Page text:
Beneath is a piece written by Ms Bianca Hambly, an Australian university graduate, following her visit to Gallipoli for ANZAC Day 2018 ceremonies.

“I was really proud to be a young Australian at Anzac Cove. I am proud of the way those boys went to battle, many of them still children in so many ways. However, what I am most proud of is the way that their story has been allowed to live on through the kindness and generosity of the Turkish government. Mustafa Ataturk has demonstrated to the world, decades before his time, the way that old enemies can become new and lasting friends. I believe that Ataturk showed the world that it is possible to put aside old differences and old wounds and set up a relationship that has not only spanned the globe but the decades.

When I was standing on the cove, looking out over the terrain, I felt a peace. I hope that it was a peace that those boys feel. I know that so much of that comes from the respect that the Turkish people have shown to our soldiers. The way that the country has supported and commemorated our sacrifice alongside theres, really is a testament to the solid and positive leadership that Ataturk showed so many years ago. In my mind, Ataturk revolutionised modern politics and demonstrated to the world that being progressive doesn’t have to have a particular long term outcome in mind.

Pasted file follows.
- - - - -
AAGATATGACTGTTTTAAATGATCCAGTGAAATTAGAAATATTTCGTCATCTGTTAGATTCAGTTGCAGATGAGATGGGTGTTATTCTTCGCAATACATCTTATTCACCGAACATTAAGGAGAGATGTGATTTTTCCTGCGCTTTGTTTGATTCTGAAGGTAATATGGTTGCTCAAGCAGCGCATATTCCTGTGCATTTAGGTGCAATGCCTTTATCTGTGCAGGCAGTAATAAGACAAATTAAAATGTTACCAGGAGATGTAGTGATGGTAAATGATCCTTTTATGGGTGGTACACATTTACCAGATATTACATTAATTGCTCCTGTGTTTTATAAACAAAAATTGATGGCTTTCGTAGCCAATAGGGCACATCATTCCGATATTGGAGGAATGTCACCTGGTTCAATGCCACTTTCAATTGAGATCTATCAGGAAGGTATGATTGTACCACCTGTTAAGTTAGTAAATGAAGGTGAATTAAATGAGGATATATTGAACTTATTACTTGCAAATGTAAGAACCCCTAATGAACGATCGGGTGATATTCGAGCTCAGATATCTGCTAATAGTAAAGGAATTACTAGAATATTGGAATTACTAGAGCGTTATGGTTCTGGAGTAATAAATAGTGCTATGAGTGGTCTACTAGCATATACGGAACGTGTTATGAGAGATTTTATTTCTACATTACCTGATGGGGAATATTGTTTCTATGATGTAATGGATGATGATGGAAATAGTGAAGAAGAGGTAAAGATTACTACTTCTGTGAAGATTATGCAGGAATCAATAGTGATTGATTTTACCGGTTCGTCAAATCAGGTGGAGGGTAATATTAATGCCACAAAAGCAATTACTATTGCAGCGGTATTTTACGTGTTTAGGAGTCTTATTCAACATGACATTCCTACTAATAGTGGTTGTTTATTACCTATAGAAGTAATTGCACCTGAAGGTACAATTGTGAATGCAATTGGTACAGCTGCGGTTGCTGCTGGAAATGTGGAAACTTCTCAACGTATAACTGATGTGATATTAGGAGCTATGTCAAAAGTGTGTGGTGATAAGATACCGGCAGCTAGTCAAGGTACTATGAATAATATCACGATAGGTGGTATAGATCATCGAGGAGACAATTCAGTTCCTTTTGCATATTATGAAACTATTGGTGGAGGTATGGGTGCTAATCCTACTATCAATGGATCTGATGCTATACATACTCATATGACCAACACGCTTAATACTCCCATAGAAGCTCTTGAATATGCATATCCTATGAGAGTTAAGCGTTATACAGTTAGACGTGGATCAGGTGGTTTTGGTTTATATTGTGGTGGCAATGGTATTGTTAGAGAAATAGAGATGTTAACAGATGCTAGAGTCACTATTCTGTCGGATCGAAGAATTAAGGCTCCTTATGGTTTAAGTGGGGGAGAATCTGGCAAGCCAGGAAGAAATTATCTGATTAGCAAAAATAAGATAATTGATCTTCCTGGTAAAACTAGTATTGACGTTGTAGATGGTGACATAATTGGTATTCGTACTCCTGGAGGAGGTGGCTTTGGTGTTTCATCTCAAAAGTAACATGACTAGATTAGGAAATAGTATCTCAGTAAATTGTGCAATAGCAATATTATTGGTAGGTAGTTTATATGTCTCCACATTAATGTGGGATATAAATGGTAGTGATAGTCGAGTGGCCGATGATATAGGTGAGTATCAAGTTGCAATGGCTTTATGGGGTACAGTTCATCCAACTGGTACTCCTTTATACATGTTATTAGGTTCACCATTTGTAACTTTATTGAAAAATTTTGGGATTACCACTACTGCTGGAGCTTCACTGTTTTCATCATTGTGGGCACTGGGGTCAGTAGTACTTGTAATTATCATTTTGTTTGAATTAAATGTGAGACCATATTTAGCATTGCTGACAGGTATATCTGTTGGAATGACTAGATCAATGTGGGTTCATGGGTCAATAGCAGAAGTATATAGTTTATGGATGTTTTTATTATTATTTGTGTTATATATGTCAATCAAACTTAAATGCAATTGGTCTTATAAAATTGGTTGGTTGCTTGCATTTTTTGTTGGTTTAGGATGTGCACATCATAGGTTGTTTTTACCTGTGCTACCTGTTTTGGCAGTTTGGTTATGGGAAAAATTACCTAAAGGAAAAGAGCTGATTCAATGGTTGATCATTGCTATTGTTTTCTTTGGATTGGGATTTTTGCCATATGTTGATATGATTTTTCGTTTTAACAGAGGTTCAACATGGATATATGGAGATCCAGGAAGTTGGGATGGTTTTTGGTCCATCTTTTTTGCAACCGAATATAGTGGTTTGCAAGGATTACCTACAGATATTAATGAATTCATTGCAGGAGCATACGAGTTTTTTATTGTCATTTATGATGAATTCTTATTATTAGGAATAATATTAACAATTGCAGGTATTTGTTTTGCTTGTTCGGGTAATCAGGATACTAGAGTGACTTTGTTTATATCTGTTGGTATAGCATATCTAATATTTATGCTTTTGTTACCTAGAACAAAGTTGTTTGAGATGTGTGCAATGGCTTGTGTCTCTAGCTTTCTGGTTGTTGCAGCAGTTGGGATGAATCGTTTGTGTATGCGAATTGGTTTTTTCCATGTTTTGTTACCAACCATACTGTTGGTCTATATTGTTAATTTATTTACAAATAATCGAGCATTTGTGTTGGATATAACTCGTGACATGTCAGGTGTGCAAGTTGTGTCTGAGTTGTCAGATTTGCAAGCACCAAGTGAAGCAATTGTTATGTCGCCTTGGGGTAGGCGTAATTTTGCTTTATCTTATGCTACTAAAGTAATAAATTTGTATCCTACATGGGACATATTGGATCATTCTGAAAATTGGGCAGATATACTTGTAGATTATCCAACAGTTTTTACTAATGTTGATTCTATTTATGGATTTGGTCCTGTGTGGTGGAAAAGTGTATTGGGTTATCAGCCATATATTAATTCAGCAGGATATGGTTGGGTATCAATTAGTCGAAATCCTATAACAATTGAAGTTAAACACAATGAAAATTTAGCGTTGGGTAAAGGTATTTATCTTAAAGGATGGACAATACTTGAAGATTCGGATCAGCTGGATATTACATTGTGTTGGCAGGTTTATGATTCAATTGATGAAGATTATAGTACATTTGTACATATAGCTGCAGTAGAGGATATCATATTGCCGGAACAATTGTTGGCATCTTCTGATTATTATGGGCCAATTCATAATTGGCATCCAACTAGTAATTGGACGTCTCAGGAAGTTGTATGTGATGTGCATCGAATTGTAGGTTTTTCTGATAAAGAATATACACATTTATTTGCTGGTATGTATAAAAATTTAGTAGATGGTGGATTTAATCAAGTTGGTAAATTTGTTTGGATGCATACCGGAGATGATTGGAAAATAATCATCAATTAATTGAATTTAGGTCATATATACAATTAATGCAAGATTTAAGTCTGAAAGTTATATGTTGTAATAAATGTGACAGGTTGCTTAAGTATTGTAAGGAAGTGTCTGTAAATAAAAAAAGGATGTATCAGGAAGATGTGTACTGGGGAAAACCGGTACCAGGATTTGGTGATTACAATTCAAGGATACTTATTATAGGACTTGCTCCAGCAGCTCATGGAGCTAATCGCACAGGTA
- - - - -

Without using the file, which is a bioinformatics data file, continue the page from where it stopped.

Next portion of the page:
I believe that there are so many lessons that would have learned from this man, given the chance. I learned about Ataturk only during my time away and I am so glad that I did. He has demonstrated to me that with only a few short years, it is positive to reshape modern politics. I am really humbled that the Turkish people have been so open towards us and allow us to descend on their country every year. I am grateful that they protect our soldiers and help our legacy as well as their own to continue. I hope that this demonstration of good will, mutual respect and political progressiveness can be built upon and actually be used as an example of how to move political relationships to where they should be.”